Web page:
IBM's self-assembling nanotechnology

Self-assembly is a term used to describe processes in which systems of pre-existing components form an organized structure as a consequence of specific, local interactions among the components themselves, without external direction. IBM is developing ways to use this in the chipmaking process

Helping to keep Moore’s Law alive and well--as shown in recent news--are IBM scientist who have developed a self-assembly technique where microscopic processing structures can develop independently. New York Times author Michael Fitzgerald describes the scientists’ technique:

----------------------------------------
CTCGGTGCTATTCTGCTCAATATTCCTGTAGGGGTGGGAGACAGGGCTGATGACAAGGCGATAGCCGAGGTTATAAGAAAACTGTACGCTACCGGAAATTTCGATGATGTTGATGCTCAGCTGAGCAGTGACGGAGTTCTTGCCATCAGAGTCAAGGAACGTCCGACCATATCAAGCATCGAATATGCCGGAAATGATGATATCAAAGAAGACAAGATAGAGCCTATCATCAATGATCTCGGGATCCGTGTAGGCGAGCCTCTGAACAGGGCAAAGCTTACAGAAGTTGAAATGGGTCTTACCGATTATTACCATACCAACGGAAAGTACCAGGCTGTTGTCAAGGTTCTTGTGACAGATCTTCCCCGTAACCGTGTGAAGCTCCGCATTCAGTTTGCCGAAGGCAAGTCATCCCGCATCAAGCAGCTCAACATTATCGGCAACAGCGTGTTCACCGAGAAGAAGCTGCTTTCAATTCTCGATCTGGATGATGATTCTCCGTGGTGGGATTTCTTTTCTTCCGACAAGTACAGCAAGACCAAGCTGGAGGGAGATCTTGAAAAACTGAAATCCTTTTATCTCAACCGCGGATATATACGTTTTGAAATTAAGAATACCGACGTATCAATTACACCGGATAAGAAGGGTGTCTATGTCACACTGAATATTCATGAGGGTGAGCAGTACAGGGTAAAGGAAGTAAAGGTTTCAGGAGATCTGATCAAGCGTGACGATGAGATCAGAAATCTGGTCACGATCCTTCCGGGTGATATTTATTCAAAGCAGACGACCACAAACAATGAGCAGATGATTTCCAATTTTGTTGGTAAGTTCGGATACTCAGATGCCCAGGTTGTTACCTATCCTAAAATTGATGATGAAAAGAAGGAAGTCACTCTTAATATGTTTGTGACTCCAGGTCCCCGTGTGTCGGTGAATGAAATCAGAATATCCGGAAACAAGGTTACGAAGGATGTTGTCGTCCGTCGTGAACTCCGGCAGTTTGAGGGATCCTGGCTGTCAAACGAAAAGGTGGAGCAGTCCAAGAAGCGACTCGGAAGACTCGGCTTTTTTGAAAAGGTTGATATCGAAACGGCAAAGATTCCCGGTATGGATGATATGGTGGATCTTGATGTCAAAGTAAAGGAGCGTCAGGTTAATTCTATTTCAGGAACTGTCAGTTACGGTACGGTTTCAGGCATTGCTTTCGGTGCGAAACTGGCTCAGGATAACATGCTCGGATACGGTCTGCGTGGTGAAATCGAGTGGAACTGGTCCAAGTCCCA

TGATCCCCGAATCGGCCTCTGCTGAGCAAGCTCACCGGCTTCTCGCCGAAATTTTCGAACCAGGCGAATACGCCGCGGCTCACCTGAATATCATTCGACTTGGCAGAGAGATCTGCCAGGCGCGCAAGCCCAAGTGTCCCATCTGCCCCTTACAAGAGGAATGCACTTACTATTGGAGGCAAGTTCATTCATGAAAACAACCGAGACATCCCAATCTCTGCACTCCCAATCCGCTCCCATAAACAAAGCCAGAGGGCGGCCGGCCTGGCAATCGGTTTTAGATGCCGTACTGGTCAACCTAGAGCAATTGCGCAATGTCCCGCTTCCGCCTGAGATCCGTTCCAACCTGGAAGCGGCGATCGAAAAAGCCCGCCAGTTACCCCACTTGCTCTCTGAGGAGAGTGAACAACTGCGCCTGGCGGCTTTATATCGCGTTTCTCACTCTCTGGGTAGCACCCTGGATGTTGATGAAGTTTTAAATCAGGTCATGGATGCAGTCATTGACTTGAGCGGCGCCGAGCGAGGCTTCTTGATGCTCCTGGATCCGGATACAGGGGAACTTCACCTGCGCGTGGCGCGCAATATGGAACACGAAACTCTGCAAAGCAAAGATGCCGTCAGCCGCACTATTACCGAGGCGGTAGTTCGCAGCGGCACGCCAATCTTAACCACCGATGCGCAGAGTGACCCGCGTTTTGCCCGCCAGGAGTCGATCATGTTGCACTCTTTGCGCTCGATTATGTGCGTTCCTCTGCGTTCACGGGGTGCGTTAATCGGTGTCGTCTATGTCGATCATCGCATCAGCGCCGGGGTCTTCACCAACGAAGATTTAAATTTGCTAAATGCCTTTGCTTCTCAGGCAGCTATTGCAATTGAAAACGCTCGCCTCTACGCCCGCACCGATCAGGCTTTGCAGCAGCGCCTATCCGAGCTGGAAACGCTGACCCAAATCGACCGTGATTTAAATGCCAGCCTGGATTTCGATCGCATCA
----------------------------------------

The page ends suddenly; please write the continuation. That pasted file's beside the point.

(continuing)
clipped from www.news.com

Kelly says IBM is developing a number of ways to use self-assembly in other parts of the chipmaking process.

Richard Doherty, director of the engineering consultant group Envisioneering, says self-assembly techniques should also greatly reduce the number of defective chips, helping to give fabs better returns.

The techniques could lead to more dramatic advances. Alain E. Kaloyeros, professor of nanoelectronics at SUNY Albany, says self-assembling nanotechnology will make it possible to etch a computer onto a pair of glasses, or to create "nanobots" that can float in our bloodstreams, searching for cancerous cells that the bots will then eliminate.

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